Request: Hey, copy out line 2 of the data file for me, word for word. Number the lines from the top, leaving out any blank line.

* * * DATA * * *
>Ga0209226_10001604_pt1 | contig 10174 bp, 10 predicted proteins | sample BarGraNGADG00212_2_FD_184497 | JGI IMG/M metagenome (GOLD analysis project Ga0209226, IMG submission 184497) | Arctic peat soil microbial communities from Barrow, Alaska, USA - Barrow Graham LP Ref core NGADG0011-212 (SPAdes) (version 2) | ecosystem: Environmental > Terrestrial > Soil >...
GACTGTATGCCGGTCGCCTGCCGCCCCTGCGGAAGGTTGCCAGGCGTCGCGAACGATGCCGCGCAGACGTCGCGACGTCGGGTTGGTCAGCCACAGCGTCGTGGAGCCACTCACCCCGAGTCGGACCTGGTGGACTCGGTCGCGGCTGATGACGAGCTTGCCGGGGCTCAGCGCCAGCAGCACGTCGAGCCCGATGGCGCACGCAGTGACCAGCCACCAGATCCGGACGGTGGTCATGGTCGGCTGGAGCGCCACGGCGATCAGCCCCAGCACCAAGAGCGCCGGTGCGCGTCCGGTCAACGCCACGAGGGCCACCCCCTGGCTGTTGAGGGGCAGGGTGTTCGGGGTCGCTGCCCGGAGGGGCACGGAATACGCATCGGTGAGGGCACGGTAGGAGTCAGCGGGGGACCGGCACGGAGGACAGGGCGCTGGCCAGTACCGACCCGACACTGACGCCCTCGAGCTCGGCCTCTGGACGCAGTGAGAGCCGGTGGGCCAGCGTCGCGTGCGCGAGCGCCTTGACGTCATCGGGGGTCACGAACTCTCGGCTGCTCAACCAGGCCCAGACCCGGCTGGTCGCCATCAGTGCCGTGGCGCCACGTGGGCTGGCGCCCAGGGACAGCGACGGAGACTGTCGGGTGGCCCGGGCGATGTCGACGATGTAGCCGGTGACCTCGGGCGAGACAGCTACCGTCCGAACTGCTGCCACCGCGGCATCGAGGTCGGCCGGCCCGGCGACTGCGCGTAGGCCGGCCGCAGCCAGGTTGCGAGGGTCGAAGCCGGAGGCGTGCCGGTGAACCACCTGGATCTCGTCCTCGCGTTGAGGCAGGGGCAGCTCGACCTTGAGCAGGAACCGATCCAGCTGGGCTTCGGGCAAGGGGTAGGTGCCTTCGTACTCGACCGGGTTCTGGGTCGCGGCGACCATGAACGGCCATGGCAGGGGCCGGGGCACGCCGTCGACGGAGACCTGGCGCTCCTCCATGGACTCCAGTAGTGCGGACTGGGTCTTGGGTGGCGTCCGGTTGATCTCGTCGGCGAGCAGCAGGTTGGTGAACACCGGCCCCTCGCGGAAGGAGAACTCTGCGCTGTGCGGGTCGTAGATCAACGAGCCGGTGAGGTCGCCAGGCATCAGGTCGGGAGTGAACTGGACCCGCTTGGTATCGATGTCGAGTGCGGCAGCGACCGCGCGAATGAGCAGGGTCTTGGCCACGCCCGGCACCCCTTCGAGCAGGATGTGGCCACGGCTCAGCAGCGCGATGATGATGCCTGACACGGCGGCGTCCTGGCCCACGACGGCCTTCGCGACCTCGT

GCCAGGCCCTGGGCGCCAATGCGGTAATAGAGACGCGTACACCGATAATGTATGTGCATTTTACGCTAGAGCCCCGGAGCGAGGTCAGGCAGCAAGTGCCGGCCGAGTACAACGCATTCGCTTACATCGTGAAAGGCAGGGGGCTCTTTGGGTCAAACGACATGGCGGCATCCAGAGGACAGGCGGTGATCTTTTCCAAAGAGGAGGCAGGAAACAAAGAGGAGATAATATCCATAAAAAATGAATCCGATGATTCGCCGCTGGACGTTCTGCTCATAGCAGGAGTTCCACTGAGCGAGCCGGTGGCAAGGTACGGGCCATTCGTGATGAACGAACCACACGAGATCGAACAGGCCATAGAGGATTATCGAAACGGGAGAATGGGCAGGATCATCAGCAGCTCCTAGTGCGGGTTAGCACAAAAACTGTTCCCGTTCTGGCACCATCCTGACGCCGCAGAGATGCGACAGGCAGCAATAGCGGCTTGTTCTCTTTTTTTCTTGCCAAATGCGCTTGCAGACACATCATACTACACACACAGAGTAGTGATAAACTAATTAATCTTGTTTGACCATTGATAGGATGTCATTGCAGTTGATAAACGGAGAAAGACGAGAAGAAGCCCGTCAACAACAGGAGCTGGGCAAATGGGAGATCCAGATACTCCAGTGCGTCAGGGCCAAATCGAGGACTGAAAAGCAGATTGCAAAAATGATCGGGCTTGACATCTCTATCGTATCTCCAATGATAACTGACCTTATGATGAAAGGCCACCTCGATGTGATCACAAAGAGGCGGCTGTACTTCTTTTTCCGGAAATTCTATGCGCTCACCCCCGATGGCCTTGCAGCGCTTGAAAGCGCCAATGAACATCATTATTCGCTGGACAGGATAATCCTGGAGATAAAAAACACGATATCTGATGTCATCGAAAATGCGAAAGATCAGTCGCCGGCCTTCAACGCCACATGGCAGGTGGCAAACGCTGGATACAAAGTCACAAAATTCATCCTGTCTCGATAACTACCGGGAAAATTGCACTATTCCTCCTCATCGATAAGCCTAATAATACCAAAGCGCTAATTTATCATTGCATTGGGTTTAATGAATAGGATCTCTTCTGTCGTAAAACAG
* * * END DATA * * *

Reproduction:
GACTGTATGCCGGTCGCCTGCCGCCCCTGCGGAAGGTTGCCAGGCGTCGCGAACGATGCCGCGCAGACGTCGCGACGTCGGGTTGGTCAGCCACAGCGTCGTGGAGCCACTCACCCCGAGTCGGACCTGGTGGACTCGGTCGCGGCTGATGACGAGCTTGCCGGGGCTCAGCGCCAGCAGCACGTCGAGCCCGATGGCGCACGCAGTGACCAGCCACCAGATCCGGACGGTGGTCATGGTCGGCTGGAGCGCCACGGCGATCAGCCCCAGCACCAAGAGCGCCGGTGCGCGTCCGGTCAACGCCACGAGGGCCACCCCCTGGCTGTTGAGGGGCAGGGTGTTCGGGGTCGCTGCCCGGAGGGGCACGGAATACGCATCGGTGAGGGCACGGTAGGAGTCAGCGGGGGACCGGCACGGAGGACAGGGCGCTGGCCAGTACCGACCCGACACTGACGCCCTCGAGCTCGGCCTCTGGACGCAGTGAGAGCCGGTGGGCCAGCGTCGCGTGCGCGAGCGCCTTGACGTCATCGGGGGTCACGAACTCTCGGCTGCTCAACCAGGCCCAGACCCGGCTGGTCGCCATCAGTGCCGTGGCGCCACGTGGGCTGGCGCCCAGGGACAGCGACGGAGACTGTCGGGTGGCCCGGGCGATGTCGACGATGTAGCCGGTGACCTCGGGCGAGACAGCTACCGTCCGAACTGCTGCCACCGCGGCATCGAGGTCGGCCGGCCCGGCGACTGCGCGTAGGCCGGCCGCAGCCAGGTTGCGAGGGTCGAAGCCGGAGGCGTGCCGGTGAACCACCTGGATCTCGTCCTCGCGTTGAGGCAGGGGCAGCTCGACCTTGAGCAGGAACCGATCCAGCTGGGCTTCGGGCAAGGGGTAGGTGCCTTCGTACTCGACCGGGTTCTGGGTCGCGGCGACCATGAACGGCCATGGCAGGGGCCGGGGCACGCCGTCGACGGAGACCTGGCGCTCCTCCATGGACTCCAGTAGTGCGGACTGGGTCTTGGGTGGCGTCCGGTTGATCTCGTCGGCGAGCAGCAGGTTGGTGAACACCGGCCCCTCGCGGAAGGAGAACTCTGCGCTGTGCGGGTCGTAGATCAACGAGCCGGTGAGGTCGCCAGGCATCAGGTCGGGAGTGAACTGGACCCGCTTGGTATCGATGTCGAGTGCGGCAGCGACCGCGCGAATGAGCAGGGTCTTGGCCACGCCCGGCACCCCTTCGAGCAGGATGTGGCCACGGCTCAGCAGCGCGATGATGATGCCTGACACGGCGGCGTCCTGGCCCACGACGGCCTTCGCGACCTCGT